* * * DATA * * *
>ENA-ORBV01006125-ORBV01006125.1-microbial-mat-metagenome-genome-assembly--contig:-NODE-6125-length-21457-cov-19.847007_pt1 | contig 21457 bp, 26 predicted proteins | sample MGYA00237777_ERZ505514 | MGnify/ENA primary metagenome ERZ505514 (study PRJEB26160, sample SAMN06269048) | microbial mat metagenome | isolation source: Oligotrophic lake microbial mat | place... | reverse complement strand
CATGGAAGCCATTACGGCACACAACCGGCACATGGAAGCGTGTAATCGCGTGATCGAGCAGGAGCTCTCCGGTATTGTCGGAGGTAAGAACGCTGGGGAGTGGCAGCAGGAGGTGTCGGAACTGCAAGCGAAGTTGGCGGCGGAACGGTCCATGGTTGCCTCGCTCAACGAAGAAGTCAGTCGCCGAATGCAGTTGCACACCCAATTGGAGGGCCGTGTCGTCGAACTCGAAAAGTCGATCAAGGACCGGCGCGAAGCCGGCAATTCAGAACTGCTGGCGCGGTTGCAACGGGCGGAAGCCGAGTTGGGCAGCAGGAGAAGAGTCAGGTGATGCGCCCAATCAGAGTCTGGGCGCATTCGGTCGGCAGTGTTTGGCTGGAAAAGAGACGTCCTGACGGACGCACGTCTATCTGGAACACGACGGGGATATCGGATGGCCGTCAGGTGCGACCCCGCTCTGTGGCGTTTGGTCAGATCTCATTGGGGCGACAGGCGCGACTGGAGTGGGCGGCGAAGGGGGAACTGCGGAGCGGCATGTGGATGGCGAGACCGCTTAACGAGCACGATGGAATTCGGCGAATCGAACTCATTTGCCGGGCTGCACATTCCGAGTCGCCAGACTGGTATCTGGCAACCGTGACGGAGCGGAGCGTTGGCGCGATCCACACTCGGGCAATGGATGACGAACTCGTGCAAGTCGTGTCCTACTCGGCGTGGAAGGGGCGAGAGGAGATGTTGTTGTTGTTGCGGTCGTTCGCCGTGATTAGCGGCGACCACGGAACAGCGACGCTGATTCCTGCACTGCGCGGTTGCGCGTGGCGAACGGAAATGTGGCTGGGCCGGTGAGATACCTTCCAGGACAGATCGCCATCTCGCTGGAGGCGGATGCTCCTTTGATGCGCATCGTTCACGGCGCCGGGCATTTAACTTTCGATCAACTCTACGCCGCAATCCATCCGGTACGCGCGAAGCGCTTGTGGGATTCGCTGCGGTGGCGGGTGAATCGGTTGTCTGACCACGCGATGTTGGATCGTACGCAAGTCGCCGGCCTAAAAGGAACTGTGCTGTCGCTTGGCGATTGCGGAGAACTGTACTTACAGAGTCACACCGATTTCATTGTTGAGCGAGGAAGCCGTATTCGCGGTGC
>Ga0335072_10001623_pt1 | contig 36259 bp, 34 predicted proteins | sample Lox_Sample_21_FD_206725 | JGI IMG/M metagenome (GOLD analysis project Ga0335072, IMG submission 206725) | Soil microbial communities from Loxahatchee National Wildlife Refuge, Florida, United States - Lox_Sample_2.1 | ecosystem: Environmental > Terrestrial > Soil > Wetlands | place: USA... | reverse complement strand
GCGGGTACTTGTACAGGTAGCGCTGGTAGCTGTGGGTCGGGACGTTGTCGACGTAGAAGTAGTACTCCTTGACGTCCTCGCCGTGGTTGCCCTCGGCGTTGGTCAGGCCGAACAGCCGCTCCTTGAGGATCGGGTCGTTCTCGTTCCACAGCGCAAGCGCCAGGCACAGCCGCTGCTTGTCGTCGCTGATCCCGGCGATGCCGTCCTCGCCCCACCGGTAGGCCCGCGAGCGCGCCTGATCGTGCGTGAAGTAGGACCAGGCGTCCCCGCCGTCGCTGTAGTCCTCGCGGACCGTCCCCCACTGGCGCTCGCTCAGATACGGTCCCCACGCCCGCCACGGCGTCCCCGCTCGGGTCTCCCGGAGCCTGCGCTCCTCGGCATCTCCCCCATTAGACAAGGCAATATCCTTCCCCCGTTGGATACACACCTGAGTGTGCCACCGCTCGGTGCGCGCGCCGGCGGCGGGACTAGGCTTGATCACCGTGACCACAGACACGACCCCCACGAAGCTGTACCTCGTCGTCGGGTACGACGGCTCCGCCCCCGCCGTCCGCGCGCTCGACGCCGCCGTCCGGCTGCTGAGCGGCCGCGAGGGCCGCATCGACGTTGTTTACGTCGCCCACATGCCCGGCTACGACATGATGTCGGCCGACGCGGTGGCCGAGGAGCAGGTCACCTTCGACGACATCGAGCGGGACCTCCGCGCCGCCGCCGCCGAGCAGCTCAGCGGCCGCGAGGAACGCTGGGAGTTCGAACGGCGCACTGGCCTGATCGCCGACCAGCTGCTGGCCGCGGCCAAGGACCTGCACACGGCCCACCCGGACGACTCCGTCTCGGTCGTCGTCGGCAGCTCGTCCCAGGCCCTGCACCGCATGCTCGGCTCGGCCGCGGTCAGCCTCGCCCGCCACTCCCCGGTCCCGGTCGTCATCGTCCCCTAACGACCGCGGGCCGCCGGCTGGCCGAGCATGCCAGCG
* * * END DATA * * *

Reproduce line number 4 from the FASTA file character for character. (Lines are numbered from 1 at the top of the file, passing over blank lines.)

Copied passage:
GCGGGTACTTGTACAGGTAGCGCTGGTAGCTGTGGGTCGGGACGTTGTCGACGTAGAAGTAGTACTCCTTGACGTCCTCGCCGTGGTTGCCCTCGGCGTTGGTCAGGCCGAACAGCCGCTCCTTGAGGATCGGGTCGTTCTCGTTCCACAGCGCAAGCGCCAGGCACAGCCGCTGCTTGTCGTCGCTGATCCCGGCGATGCCGTCCTCGCCCCACCGGTAGGCCCGCGAGCGCGCCTGATCGTGCGTGAAGTAGGACCAGGCGTCCCCGCCGTCGCTGTAGTCCTCGCGGACCGTCCCCCACTGGCGCTCGCTCAGATACGGTCCCCACGCCCGCCACGGCGTCCCCGCTCGGGTCTCCCGGAGCCTGCGCTCCTCGGCATCTCCCCCATTAGACAAGGCAATATCCTTCCCCCGTTGGATACACACCTGAGTGTGCCACCGCTCGGTGCGCGCGCCGGCGGCGGGACTAGGCTTGATCACCGTGACCACAGACACGACCCCCACGAAGCTGTACCTCGTCGTCGGGTACGACGGCTCCGCCCCCGCCGTCCGCGCGCTCGACGCCGCCGTCCGGCTGCTGAGCGGCCGCGAGGGCCGCATCGACGTTGTTTACGTCGCCCACATGCCCGGCTACGACATGATGTCGGCCGACGCGGTGGCCGAGGAGCAGGTCACCTTCGACGACATCGAGCGGGACCTCCGCGCCGCCGCCGCCGAGCAGCTCAGCGGCCGCGAGGAACGCTGGGAGTTCGAACGGCGCACTGGCCTGATCGCCGACCAGCTGCTGGCCGCGGCCAAGGACCTGCACACGGCCCACCCGGACGACTCCGTCTCGGTCGTCGTCGGCAGCTCGTCCCAGGCCCTGCACCGCATGCTCGGCTCGGCCGCGGTCAGCCTCGCCCGCCACTCCCCGGTCCCGGTCGTCATCGTCCCCTAACGACCGCGGGCCGCCGGCTGGCCGAGCATGCCAGCG